CHICAGO — West Town residents on Tuesday gave CTA officials an earful during a heated question-and-answer session about the city's plan to bring a high-speed bus to Ashland Avenue while eliminating traffic lanes for cars and banning left turns.
"This is going to ruin my small little street. I am very much against this project," East Village resident Dan Ryan told CTA planner Joe Iacobucci.
Iacobucci delivered a presentation on the bus plan during a meeting attended by about 60 people, after which Ryan told the official he found his presentation "disingenuous."
"You were selling, selling, selling," Ryan said.
The CTA's plan to bring express, high-speed bus service to a 5.4-mile stretch of the "Ashland Corridor" between 31st Street on the South Side and Cortland Avenue on the North Side would affect residents in East Village, West Town and Wicker Park.
The plan is part of a larger $160 million effort to offer a center bus lane on a 16-mile stretch of Ashland Avenue between 91st Street and Irving Park Road by 2016.
The high-speed bus is projected to travel more than 80 percent faster than the current No. 9 Ashland bus, while cars and trucks — relegated to a single lane on each side of the north-south arterial street — would slow by 1 to 3 miles per hour, according to the CTA.
The plan bans left turns, except for turns at expressway exits connecting to the Stevenson, Eisenhower and Kennedy expressways.
Nora Beck, 34, an East Village resident, said she supports the plan because taking public transportation allows her to save money she'd otherwise spend on a car. The extra money she could instead spend on restaurants and "higher rents," she said.
Beck was heckled by man who shouted, "How many kids do you have?"
Later, Beck told a reporter, "Maybe I will have a kid [one day], and maybe I will have to get a car. I'm not going to slow down now because that could happen."
Residents who live on side streets off Ashland Avenue, such as Suzi Wahl, expressed concern about trucks and cars diverting off Ashland Avenue and traveling in front of their homes.
Citing a 2010 traffic count of 27,000 vehicles daily on Ashland Avenue near Grand Avenue, Wahl said the CTA's claim that 35 percent of traffic could divert off Ashland Avenue translates to 9,450 cars.
"Where exactly will these vehicles shift to?" Wahl asked.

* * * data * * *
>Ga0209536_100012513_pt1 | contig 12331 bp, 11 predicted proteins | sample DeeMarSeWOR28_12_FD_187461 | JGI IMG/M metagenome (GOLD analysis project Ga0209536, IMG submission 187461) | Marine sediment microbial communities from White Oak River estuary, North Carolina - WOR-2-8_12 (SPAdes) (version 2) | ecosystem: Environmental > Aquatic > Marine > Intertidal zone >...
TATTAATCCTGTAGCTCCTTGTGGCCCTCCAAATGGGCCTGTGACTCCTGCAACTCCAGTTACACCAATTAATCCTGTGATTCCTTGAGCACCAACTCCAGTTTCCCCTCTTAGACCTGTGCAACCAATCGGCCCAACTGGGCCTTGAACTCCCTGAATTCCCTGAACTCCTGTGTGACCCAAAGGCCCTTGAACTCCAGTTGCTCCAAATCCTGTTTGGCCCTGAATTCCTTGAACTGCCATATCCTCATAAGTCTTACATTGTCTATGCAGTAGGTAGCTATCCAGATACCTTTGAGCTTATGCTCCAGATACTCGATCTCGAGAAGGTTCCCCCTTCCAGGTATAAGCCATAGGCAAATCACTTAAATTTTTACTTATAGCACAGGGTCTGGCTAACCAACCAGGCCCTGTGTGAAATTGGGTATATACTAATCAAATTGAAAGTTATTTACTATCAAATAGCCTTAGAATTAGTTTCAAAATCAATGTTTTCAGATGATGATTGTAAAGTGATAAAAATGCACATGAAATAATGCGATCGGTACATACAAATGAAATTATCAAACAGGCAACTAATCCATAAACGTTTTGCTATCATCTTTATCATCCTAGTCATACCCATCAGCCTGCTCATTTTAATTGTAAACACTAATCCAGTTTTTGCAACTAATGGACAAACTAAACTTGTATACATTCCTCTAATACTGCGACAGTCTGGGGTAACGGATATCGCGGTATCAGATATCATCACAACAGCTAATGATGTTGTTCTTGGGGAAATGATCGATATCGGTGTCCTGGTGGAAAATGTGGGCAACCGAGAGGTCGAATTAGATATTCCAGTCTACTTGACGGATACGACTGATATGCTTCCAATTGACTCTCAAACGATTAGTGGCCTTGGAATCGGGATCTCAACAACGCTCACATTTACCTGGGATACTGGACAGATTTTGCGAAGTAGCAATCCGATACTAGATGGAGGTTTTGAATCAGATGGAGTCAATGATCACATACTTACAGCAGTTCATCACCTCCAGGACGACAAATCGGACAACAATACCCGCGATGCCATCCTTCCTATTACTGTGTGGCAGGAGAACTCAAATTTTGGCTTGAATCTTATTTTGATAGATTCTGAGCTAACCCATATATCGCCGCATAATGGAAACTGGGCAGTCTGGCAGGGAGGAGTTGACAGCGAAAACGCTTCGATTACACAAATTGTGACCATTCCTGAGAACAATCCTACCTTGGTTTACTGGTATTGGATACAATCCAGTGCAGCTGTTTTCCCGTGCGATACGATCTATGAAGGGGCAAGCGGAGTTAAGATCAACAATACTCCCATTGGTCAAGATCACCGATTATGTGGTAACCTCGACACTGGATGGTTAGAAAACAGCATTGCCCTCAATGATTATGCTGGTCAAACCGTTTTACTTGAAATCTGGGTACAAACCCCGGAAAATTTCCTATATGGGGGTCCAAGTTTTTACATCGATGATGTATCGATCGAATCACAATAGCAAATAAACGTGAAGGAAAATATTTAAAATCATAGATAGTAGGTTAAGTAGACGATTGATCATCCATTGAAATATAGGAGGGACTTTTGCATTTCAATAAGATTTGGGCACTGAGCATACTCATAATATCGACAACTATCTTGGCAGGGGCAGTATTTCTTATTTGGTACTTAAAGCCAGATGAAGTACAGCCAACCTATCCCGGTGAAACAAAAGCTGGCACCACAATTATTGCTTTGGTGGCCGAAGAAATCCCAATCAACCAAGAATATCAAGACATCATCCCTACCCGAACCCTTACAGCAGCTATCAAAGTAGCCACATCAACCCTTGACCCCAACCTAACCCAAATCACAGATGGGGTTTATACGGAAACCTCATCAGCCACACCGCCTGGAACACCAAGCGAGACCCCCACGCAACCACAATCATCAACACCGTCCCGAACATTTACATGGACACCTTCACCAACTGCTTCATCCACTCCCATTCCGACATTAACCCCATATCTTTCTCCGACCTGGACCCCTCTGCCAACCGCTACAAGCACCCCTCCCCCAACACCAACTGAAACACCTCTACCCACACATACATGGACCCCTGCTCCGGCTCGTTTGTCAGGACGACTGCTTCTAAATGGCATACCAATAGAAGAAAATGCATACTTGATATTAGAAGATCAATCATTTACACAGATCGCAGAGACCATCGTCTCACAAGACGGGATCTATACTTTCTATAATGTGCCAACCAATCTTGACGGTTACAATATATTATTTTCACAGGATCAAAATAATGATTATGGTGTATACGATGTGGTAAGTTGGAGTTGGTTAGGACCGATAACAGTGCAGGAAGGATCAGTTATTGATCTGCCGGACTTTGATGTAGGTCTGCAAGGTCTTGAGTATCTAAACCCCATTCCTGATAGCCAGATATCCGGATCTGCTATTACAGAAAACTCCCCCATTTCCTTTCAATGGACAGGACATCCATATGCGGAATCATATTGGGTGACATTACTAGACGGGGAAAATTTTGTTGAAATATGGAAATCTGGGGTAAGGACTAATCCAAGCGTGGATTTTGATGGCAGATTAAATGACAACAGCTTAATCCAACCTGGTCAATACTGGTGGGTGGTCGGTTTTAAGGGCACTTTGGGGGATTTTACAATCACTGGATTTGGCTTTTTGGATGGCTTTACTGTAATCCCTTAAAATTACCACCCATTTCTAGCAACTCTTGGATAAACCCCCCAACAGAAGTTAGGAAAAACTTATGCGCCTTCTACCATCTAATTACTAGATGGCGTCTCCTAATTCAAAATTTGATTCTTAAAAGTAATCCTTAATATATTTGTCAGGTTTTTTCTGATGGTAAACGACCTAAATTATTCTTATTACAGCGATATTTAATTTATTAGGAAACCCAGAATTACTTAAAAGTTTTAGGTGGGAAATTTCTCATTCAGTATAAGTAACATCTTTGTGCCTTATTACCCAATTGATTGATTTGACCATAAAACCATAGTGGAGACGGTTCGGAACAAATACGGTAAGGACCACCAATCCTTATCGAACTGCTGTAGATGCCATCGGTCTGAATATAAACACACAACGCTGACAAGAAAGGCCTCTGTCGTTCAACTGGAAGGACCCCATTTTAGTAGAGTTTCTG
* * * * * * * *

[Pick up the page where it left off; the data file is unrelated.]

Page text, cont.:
Iacobucci told Wahl "some will shift to Damen, Western, California and Kedzie" and "after a while, people will figure out what their alternative route is."
According to the CTA, some 230,000 people live within walking distance of Ashland Avenue, and there are 31,000 daily boardings of the No. 9 Ashland bus, which is one of the most-used, slowest buses in the system.
While many in the room appeared to mainly travel by car, those who ride the No. 9 Ashland bus, such as Sandra Ruiz, didn't seem convinced of the plan's benefits.
Ruiz, 57, said, "It's hard enough for the elderly to get to the bus," and now she will have to cross the crosswalk to get to this "so-called rapid bus that will be there every half mile?"
The CTA has maintained that it will keep the local No. 9 Ashland bus, which makes more frequent stops than the express bus.
Even some supporters of the plan, such as Noble Square resident Lindsay Bayley, had some concerns about the ban on left turns and wondered whether the CTA had considered "hook turns" that enable cars in the right lanes to make left turns based on signals.
Martin Swift earned thunderous applause after he suggested the CTA do "a dry run" this winter and reduce lanes from two to one with barricades and block left turns to "see how the public really feels about it."
Roger Romanelli, a member of the "Save Ashland" group which had been lobbying the CTA to modernize the existing Ashland bus as an alternative to the plan, asked for transparency on what the 20 percent "local match" on funding for the $160 million project will be.
Iacobucci told Romanelli, "This is still a concept plan. I can't stress that enough."
The CTA plans to release more details on the plan at public hearings in October that will coincide with the publishing of an environmental assessment. The assessment will be available electronically.
After the meeting, held at at Talcott school, 1840 W. Ohio St., Liz Kuhn, a board member of the Chicago Grand Neighbors Association, said her group has "not formed an official stance" on the plan but she personally is in favor of it.
Kuhn mainly commutes by car to her job in the West Loop but said "If there were a faster and more reliable transit option" she would walk from her home just west of Damen Avenue to Ashland to take the bus.
"I understand community concerns, but I also hope [the Ashland express bus] can reduce reliance on cars," Kuhn said.